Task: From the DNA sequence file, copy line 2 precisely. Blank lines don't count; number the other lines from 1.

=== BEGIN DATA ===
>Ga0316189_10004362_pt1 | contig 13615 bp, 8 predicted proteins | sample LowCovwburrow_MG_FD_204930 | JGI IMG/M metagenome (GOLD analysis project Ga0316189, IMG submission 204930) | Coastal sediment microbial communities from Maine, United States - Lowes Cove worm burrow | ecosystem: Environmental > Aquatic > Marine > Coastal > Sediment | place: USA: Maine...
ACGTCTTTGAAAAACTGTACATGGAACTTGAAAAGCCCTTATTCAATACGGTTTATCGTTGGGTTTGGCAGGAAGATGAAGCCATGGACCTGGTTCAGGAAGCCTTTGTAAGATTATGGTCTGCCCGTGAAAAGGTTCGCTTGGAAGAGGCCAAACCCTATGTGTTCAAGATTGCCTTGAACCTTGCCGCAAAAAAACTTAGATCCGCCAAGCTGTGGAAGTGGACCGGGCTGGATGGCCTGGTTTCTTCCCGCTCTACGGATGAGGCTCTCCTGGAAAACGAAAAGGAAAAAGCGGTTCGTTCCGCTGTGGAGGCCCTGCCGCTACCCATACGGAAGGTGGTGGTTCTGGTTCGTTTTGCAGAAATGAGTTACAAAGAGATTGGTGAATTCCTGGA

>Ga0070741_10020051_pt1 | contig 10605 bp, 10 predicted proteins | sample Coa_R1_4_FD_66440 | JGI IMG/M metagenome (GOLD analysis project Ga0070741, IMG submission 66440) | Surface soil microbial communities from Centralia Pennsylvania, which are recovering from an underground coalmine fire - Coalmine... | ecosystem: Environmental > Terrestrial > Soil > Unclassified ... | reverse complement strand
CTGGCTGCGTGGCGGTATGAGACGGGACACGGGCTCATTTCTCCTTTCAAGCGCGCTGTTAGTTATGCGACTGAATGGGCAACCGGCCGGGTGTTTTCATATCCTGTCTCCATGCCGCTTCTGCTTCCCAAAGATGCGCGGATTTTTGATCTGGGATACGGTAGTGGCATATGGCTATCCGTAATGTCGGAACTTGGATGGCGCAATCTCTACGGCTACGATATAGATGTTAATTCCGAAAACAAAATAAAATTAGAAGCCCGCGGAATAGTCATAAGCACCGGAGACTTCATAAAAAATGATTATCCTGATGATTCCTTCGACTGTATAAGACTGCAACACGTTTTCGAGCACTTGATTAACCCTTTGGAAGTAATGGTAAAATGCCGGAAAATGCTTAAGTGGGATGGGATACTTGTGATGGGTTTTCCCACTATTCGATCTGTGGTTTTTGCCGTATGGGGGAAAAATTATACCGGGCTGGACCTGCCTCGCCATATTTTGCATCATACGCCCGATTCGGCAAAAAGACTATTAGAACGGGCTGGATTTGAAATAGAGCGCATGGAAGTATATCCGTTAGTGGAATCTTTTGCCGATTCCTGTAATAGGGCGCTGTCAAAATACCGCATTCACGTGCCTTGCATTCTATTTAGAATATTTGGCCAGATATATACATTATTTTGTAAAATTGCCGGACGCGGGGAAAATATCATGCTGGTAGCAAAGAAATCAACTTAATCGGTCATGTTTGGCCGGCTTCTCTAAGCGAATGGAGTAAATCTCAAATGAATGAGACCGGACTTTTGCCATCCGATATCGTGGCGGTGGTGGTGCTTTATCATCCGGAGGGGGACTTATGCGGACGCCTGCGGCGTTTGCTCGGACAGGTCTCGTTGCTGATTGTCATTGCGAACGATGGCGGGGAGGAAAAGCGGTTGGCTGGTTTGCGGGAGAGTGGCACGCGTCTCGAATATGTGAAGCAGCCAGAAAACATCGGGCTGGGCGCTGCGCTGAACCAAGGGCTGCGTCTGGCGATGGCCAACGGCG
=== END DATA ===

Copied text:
ACGTCTTTGAAAAACTGTACATGGAACTTGAAAAGCCCTTATTCAATACGGTTTATCGTTGGGTTTGGCAGGAAGATGAAGCCATGGACCTGGTTCAGGAAGCCTTTGTAAGATTATGGTCTGCCCGTGAAAAGGTTCGCTTGGAAGAGGCCAAACCCTATGTGTTCAAGATTGCCTTGAACCTTGCCGCAAAAAAACTTAGATCCGCCAAGCTGTGGAAGTGGACCGGGCTGGATGGCCTGGTTTCTTCCCGCTCTACGGATGAGGCTCTCCTGGAAAACGAAAAGGAAAAAGCGGTTCGTTCCGCTGTGGAGGCCCTGCCGCTACCCATACGGAAGGTGGTGGTTCTGGTTCGTTTTGCAGAAATGAGTTACAAAGAGATTGGTGAATTCCTGGA